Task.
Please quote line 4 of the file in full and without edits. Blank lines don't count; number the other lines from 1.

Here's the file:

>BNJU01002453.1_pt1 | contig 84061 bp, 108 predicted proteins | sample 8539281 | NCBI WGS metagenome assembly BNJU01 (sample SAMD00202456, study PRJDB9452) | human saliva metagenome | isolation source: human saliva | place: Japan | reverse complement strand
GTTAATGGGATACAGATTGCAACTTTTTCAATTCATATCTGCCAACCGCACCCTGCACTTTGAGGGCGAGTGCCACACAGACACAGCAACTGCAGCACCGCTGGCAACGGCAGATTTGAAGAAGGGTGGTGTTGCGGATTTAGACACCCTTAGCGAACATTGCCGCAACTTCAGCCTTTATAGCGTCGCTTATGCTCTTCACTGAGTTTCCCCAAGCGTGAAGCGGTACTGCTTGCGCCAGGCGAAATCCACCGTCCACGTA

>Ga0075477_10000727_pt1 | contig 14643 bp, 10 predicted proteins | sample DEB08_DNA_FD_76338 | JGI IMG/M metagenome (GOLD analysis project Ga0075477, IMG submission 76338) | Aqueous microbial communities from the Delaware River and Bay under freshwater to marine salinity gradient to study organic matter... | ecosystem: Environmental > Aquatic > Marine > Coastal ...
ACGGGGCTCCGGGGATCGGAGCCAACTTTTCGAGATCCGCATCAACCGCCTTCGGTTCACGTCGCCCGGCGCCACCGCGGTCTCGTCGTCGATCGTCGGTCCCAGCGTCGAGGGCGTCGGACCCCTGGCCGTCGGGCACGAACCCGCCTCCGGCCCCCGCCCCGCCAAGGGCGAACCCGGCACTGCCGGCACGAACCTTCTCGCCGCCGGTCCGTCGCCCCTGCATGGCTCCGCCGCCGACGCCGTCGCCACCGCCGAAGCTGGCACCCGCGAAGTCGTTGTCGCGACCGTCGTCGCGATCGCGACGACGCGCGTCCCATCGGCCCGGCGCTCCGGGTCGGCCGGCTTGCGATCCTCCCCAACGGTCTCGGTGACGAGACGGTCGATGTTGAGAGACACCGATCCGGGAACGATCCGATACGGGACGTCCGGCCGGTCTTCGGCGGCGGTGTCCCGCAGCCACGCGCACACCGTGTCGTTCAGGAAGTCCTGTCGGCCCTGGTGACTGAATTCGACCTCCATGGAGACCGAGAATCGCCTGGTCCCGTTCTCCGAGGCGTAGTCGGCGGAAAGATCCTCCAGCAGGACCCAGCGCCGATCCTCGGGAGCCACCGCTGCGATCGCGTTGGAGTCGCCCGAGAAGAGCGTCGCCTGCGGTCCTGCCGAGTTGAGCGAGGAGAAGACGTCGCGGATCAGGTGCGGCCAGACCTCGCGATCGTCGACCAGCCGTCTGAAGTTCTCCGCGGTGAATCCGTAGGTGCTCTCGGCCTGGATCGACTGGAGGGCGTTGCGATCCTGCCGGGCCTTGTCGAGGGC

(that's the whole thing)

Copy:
ACGGGGCTCCGGGGATCGGAGCCAACTTTTCGAGATCCGCATCAACCGCCTTCGGTTCACGTCGCCCGGCGCCACCGCGGTCTCGTCGTCGATCGTCGGTCCCAGCGTCGAGGGCGTCGGACCCCTGGCCGTCGGGCACGAACCCGCCTCCGGCCCCCGCCCCGCCAAGGGCGAACCCGGCACTGCCGGCACGAACCTTCTCGCCGCCGGTCCGTCGCCCCTGCATGGCTCCGCCGCCGACGCCGTCGCCACCGCCGAAGCTGGCACCCGCGAAGTCGTTGTCGCGACCGTCGTCGCGATCGCGACGACGCGCGTCCCATCGGCCCGGCGCTCCGGGTCGGCCGGCTTGCGATCCTCCCCAACGGTCTCGGTGACGAGACGGTCGATGTTGAGAGACACCGATCCGGGAACGATCCGATACGGGACGTCCGGCCGGTCTTCGGCGGCGGTGTCCCGCAGCCACGCGCACACCGTGTCGTTCAGGAAGTCCTGTCGGCCCTGGTGACTGAATTCGACCTCCATGGAGACCGAGAATCGCCTGGTCCCGTTCTCCGAGGCGTAGTCGGCGGAAAGATCCTCCAGCAGGACCCAGCGCCGATCCTCGGGAGCCACCGCTGCGATCGCGTTGGAGTCGCCCGAGAAGAGCGTCGCCTGCGGTCCTGCCGAGTTGAGCGAGGAGAAGACGTCGCGGATCAGGTGCGGCCAGACCTCGCGATCGTCGACCAGCCGTCTGAAGTTCTCCGCGGTGAATCCGTAGGTGCTCTCGGCCTGGATCGACTGGAGGGCGTTGCGATCCTGCCGGGCCTTGTCGAGGGC